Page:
Before you rush into any event partnership, you need to consider these tips and pay attention to these warning signs to make sure that the agreement is right for you.
An event partnership can be very lucrative for both parties and creates a unique way to collaborate and bring the best of both brands and businesses to improve the event experience. However, event partnerships are not to be taken lightly, after all, you are sharing your brand name, reputation and event with another party so you need to ensure you make the right choices. Here are some things to consider before starting an event partnership with someone.
Make your event unique – Both parties bring something different to the table and together can make a strong combination that is not out there anywhere else. If it works it can provide a unique event experience that will keep attendees coming back for more.
Offer valuable resources – Aside from the obvious financial benefit, partners can bring other assets such as networks or client lists you can access to increase your brand awareness. Resources could also mean staff, supplier discounts or other benefits that you can’t get yourself.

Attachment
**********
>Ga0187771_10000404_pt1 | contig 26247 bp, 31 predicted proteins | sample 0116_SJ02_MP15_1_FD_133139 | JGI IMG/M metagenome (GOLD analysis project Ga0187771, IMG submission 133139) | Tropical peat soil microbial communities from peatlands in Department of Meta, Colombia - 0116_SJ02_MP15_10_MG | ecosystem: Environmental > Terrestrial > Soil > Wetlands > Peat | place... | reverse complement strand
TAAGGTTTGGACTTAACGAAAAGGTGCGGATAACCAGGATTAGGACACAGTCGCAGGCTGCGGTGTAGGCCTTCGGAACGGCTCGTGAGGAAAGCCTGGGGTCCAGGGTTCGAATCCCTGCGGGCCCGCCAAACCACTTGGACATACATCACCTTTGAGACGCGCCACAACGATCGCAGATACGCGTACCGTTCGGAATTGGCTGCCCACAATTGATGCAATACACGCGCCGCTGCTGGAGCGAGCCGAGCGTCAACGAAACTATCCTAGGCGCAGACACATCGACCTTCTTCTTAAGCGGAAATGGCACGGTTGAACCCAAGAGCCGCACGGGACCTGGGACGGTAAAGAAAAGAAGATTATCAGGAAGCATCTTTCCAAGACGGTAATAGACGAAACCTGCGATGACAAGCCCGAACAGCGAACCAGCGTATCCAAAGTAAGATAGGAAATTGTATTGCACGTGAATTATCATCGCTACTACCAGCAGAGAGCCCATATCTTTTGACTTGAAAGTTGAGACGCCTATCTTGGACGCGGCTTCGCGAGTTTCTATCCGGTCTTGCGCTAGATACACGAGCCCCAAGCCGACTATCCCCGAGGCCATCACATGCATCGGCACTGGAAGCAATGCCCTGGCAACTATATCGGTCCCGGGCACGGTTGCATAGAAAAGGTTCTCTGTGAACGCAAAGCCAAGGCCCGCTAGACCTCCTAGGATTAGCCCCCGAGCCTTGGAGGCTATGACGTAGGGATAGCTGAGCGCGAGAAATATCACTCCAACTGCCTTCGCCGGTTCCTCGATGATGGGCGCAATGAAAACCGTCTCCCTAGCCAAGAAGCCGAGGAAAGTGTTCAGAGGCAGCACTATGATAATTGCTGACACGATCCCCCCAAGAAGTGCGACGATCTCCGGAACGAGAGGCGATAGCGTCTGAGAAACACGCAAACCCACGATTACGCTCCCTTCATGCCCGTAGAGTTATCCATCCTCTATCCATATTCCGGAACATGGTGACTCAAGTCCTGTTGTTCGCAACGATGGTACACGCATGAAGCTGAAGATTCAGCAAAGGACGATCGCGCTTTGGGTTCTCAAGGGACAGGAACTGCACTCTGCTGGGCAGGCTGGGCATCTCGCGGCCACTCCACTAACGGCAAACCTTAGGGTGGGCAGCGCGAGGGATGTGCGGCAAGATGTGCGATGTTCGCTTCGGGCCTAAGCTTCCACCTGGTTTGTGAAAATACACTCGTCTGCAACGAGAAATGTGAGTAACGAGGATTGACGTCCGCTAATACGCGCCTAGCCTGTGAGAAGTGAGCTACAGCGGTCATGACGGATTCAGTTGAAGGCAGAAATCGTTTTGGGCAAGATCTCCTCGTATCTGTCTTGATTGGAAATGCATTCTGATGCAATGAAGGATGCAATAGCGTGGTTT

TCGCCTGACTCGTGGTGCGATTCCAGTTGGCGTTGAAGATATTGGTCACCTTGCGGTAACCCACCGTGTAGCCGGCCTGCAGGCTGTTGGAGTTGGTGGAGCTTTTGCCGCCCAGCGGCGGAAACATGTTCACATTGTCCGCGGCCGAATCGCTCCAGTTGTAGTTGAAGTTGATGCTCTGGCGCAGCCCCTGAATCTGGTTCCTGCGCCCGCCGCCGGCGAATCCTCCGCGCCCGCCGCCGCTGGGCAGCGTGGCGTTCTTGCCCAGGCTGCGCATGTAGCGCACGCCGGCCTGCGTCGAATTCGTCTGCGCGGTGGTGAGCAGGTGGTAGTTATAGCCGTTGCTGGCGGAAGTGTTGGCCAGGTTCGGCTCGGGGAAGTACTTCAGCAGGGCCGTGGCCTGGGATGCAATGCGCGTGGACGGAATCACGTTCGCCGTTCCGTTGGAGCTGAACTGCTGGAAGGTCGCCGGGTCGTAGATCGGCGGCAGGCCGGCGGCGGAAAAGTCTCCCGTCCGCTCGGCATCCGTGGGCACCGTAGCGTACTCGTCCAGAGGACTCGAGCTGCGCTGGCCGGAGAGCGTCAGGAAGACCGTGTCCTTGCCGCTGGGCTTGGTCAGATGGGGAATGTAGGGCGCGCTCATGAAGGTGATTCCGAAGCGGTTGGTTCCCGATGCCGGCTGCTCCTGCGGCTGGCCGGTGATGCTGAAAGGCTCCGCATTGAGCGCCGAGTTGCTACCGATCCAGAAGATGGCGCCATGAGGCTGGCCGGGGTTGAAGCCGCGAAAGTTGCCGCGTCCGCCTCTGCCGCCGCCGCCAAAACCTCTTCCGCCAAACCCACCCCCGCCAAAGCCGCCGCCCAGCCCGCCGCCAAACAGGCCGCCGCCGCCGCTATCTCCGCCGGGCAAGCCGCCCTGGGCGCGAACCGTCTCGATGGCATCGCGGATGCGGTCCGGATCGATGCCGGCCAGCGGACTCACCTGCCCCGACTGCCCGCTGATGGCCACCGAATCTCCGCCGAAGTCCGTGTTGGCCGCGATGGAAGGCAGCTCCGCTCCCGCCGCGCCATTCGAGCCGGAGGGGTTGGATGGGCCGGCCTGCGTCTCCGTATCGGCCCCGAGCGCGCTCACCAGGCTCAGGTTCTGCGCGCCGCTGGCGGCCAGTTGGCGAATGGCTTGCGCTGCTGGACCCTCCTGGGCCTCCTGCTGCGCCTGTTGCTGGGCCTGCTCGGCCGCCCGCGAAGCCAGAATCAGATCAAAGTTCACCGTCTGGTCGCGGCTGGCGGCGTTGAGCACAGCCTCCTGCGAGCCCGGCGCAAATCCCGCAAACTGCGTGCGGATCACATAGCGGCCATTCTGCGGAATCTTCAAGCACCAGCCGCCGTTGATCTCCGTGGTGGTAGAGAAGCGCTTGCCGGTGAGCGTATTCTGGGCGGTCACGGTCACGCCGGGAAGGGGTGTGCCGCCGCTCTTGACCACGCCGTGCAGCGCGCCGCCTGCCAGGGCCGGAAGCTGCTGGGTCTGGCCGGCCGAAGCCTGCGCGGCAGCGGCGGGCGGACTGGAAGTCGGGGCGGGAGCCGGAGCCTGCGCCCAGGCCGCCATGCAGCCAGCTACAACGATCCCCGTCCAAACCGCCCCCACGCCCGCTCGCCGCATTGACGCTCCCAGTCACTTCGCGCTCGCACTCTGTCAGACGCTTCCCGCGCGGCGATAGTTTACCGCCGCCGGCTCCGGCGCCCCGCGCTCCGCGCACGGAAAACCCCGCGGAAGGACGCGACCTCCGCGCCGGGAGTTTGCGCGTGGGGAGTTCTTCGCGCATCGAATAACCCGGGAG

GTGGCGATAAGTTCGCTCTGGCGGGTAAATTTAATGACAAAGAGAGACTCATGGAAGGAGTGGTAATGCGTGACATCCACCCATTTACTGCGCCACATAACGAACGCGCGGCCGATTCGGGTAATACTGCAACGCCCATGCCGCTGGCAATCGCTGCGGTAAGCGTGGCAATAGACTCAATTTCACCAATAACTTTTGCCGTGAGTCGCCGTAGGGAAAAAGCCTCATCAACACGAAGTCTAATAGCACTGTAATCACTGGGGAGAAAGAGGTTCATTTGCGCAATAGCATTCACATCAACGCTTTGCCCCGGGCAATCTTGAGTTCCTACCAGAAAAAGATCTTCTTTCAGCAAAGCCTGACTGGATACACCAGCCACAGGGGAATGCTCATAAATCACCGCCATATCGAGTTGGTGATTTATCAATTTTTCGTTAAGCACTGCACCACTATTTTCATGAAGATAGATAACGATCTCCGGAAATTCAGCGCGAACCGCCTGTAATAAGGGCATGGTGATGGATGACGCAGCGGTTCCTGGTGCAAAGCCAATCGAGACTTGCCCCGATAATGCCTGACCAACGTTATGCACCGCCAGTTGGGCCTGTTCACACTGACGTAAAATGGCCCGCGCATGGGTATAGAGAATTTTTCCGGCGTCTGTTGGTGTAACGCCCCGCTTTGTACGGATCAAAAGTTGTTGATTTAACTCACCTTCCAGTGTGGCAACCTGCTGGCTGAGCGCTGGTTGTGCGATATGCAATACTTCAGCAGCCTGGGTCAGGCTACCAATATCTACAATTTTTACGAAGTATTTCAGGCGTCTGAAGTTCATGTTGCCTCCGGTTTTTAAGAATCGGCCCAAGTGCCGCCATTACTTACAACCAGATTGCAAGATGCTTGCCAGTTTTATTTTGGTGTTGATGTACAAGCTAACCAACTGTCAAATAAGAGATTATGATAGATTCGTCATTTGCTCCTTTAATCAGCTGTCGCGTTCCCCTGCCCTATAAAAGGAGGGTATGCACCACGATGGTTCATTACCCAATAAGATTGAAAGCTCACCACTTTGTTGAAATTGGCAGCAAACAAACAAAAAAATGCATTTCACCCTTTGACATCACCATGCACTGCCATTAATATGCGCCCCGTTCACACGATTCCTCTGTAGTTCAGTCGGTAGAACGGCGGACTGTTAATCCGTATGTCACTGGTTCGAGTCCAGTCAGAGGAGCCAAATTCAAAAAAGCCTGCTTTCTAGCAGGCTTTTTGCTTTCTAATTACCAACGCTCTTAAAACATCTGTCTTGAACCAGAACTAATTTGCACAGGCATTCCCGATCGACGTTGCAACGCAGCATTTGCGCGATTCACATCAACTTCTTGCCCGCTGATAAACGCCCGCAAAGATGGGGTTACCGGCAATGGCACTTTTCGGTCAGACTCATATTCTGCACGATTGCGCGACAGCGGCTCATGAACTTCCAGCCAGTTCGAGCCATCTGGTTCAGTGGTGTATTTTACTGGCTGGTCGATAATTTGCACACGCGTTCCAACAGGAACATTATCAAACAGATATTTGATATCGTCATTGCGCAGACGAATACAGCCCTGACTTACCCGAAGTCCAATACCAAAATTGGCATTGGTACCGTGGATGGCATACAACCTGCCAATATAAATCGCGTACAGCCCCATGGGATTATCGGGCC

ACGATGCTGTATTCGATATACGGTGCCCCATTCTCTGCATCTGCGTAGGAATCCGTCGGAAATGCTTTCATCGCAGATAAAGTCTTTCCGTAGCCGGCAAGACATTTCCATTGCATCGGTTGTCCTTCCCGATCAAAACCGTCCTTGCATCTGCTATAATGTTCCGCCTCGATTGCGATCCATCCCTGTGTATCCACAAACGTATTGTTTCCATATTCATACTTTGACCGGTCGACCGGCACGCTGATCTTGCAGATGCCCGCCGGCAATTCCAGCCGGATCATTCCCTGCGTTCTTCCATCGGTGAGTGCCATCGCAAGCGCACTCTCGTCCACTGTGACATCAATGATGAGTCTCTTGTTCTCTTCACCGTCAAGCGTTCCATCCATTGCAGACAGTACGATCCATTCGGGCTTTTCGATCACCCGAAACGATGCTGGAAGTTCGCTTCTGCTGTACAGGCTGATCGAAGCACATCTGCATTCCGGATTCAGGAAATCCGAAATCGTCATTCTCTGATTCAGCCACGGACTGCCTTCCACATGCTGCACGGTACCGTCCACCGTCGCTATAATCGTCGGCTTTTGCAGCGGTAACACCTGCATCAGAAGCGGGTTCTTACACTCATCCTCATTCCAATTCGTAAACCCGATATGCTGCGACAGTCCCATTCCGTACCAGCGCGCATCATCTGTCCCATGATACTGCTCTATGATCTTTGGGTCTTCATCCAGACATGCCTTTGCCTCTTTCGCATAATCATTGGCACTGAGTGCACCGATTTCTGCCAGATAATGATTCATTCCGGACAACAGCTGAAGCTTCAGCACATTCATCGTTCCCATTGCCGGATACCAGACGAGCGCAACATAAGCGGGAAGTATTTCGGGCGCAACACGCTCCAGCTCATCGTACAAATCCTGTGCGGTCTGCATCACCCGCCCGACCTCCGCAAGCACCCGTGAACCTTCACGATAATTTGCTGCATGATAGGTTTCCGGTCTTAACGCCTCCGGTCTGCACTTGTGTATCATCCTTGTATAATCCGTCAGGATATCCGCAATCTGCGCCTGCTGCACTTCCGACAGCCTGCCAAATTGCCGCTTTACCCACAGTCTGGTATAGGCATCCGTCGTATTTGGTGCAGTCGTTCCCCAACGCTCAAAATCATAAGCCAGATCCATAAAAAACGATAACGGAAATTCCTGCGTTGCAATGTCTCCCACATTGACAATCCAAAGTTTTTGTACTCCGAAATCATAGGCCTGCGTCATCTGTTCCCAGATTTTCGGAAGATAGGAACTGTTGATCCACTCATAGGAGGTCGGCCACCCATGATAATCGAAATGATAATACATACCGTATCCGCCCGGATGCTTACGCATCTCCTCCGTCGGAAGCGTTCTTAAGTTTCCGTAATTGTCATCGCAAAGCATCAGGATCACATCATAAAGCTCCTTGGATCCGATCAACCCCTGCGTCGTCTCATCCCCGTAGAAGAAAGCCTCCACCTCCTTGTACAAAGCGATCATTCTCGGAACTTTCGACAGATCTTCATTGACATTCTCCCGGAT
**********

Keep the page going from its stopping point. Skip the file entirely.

Extra advertising – In partnerships, both parties advertise in their newsletters, websites and to their social media followers which means you are getting double the exposure for the event and your brand and potentially accessing a differing demographic to expand your reach.
1 Event Partnership VS Event Sponsor
There is a common misconception that partners and sponsors are the same thing and while they are similar, there is a main difference and this is the creative input that partners bring to the table. An event sponsor would usually bring financial incentives to place their brand or products at your event in order to increase their brand awareness. On the other hand, a partner is more involved in the planning process, is likely to have a much bigger say on the event itself and can take ownership and market the event as partly their own, i.e. they take half the credit (and potentially half of the event revenues!).
2 Get To Know Them
Deciding to partner up is exciting and can make you want to jump straight in, but just like the dating world, it is important to get to know them first. If both partners will be having a lot of creative control, you need to identify any annoying bad habits that kill productivity or may put you off. A partnership needs compromise otherwise making decisions together could prove difficult. It is not all about the business agreement that you have to consider when picking a business partner as you will be spending a lot of time together so it is important you can get along on a fundamental level. If you can’t stand being around each other, regardless of the benefits they may bring, it’s not worth the partnership (and your sanity).